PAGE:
Introducing Mr Chris Lovejoy
Photo by Charlie Murphy
What primarily developed your interest in researching Alzheimer’s?
I have had family members affected by Alzheimer’s, which is obviously a big drive to want to understand the disease, as well as help eliminate it. However, the human brain is also just so interesting in so many ways – trying to understand how it works, and also how it goes wrong, is just an amazing thing to research!
Currently, what is the key focus of your research?
I am looking at 3D neuronal models made from stem cells, stem cells which we have made from skin biopsies of patients with dementia. So these cells have all the genetics from those patients, and we then turn them into brain cells. My project specifically is to look at other brain cell culture methods, for example, rather than 2D flat layers of brains cells, I’m making these developing 3D brain organoids that hopefully mimic the human brain a lot more closely, giving us better insights into how neurons communicate and what goes wrong in various dementias.
What has been the most surprising finding during your research career?
It has been amazing to see how these brain organoids develop from 9,000 stem cells into a 1 cm across ball of human brain cells, also mimicking brain development so closely. They make gorgeous images as well as giving us insights into protein functions and mechanisms.
When people learn you are involved in researching Alzheimer’s, what is the main question they ask?
Interesting question – usually they talk about how horrible Alzheimer’s disease is and how it has affected their family etc; as well as how nice it is to meet someone researching it and asking what I do to look into the disease. I’ve even had random people asking me about brain donation!
In your opinion, how important is collaboration and integrating multiple research strategies to help unravel the complexities of Alzheimer’s?
Multidisciplinary approaches to neuroscience issues is definitely a strategy worth employing and usually extremely helpful. Science has become so broad and yet also so specialised, it is therefore always interesting to get other exciting scientists to apply their expertise to a project, or dream up an entirely new idea. Some of the best ideas and technologies come from thinking outside the box.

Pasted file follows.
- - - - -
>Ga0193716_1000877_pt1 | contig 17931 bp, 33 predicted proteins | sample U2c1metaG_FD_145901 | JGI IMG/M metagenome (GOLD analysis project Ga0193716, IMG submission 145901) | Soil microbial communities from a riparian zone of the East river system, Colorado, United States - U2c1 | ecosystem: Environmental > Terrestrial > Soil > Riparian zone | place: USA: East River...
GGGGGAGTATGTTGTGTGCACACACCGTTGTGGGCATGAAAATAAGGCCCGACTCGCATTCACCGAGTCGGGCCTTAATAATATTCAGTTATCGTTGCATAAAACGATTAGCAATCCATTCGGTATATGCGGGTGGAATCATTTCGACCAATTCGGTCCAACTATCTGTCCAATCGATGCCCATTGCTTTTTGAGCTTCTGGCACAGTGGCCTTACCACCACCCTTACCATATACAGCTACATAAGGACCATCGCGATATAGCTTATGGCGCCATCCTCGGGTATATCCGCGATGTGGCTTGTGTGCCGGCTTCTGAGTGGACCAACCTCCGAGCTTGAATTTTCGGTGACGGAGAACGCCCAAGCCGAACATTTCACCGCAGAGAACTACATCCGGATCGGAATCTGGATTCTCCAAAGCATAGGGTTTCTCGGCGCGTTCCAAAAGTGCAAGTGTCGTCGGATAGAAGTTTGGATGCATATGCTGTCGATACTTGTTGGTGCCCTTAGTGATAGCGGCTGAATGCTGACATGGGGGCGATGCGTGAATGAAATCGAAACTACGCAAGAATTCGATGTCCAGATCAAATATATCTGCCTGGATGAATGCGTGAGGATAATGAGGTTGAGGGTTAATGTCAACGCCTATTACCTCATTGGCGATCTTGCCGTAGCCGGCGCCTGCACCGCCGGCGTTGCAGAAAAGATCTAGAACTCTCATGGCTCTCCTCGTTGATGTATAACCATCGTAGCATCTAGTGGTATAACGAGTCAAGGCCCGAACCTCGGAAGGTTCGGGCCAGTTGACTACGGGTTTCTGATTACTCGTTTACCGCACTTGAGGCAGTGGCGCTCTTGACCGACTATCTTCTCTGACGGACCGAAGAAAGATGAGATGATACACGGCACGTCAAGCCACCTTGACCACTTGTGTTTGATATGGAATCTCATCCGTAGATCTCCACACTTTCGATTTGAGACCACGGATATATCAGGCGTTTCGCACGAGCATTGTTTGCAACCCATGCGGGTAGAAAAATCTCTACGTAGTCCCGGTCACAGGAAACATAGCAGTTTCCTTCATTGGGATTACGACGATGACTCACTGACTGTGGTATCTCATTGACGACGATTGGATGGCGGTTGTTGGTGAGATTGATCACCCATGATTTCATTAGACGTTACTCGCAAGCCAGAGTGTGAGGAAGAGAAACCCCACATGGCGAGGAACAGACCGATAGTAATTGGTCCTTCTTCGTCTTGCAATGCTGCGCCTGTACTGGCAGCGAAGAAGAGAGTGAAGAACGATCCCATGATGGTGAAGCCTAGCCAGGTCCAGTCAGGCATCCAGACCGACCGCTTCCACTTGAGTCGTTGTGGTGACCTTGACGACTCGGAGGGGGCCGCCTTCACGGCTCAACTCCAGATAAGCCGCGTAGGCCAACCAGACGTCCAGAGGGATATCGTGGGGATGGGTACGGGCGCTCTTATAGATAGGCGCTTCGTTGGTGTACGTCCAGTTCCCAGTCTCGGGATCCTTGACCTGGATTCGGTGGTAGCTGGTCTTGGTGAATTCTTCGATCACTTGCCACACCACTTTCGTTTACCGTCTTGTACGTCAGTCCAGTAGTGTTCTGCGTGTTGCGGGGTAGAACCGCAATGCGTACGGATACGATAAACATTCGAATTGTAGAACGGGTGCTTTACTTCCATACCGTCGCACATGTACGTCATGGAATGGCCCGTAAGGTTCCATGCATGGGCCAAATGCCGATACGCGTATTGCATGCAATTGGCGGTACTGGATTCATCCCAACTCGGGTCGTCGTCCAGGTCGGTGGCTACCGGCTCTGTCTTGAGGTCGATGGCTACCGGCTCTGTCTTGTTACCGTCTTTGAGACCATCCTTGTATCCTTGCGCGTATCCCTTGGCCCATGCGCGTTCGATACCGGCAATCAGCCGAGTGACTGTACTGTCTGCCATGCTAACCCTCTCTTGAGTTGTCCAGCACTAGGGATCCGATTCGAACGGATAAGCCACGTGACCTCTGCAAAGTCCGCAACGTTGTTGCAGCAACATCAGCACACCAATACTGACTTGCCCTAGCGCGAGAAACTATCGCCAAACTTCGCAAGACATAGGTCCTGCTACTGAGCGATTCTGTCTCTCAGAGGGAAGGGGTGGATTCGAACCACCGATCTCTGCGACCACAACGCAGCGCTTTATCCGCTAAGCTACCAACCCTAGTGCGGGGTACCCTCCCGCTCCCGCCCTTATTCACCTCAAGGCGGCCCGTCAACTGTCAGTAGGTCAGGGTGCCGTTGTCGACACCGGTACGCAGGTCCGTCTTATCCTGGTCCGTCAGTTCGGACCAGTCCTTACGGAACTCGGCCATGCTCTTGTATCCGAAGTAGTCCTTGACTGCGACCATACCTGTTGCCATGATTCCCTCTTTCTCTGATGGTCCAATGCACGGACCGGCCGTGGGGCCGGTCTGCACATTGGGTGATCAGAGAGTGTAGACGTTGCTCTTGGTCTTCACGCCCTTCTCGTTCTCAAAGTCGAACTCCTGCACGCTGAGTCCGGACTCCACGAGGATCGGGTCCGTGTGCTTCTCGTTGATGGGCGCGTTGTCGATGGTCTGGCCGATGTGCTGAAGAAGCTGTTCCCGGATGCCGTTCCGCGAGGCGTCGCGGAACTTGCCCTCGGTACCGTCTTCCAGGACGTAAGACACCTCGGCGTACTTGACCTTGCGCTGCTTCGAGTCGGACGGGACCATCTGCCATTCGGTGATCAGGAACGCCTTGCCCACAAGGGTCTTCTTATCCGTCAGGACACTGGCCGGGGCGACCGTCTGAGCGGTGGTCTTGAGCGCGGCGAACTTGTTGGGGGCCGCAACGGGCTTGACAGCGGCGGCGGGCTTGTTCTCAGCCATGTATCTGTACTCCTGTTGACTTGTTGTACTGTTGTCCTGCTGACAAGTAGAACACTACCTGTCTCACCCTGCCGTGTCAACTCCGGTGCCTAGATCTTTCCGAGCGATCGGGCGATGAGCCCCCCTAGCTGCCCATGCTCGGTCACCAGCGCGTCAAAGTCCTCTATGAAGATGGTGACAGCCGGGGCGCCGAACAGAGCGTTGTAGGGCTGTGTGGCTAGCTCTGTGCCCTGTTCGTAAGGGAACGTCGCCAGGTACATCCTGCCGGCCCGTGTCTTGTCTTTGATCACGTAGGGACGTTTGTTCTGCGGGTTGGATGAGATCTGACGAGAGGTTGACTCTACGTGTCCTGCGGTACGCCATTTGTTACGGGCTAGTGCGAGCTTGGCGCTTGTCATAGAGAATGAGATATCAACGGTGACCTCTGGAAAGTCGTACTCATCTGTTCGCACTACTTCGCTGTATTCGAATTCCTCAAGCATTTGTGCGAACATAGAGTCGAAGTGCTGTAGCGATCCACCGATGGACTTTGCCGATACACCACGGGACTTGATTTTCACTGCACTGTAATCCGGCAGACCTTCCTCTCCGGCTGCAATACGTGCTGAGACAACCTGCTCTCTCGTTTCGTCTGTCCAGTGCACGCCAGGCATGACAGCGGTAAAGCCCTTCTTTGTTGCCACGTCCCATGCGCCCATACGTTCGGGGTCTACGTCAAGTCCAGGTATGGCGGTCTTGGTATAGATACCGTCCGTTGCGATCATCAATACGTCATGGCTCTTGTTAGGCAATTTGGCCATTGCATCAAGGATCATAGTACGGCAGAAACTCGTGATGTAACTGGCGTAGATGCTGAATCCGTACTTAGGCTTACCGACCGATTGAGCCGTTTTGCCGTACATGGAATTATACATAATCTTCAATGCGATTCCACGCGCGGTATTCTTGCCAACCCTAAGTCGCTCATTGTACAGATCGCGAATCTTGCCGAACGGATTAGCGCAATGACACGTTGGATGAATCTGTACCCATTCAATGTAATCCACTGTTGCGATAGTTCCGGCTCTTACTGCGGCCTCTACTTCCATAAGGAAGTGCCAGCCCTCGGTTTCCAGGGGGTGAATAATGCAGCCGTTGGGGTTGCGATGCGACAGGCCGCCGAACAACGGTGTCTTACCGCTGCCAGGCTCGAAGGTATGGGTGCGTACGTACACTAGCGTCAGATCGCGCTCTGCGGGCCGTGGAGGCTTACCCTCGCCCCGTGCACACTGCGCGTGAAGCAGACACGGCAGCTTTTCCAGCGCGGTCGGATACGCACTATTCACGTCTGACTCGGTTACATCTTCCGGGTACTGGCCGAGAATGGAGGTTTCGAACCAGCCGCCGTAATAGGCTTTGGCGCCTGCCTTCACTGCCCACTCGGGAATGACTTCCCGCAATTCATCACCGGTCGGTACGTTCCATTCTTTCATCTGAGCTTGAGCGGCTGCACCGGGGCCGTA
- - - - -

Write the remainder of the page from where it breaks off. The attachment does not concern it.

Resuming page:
How close do you feel we are towards making a key breakthrough in slowing the progression of, preventing, or even curing Alzheimer’s? And what is the most important thing to fast track us to this point?
Oh, I honestly couldn’t say. There could be a huge breakthrough tomorrow, or it could be years away. It is very hard to say. But what I can say is more and more papers are being published on neuroscience and dementia every week – more than ever before, increasingly using interesting and new techniques and collaborations that certainly will create new amazing insights into this disease, as well as the human brain in general.
Tell us something about yourself that keeps you motivated and that might surprise readers.
It’s a little clichéd, but one of the two things that motivates me the most is conferences, seeing other groups’ data and ideas, and talking to other scientists about their work, really makes me want to get back in the lab and try out some new ideas! The second is going along to clinics with the clinicians, meeting families affected by Alzheimer’s disease and talking to them about our research.
And finally … is there a question that you’ve always wished someone had asked about your research, but never has?!
Uumm, I guess I’m lucky to be in a ‘cool’ 3D model / neuroscience field, where I’ve been asked almost every question imaginable. Although, I guess I don’t get asked much about the process of making cerebral organoids, which is especially interesting as scaffolds have been introduced into the organoids, so it’s always nice when I get to explain the method behind these amazing neuronal 3D cultures.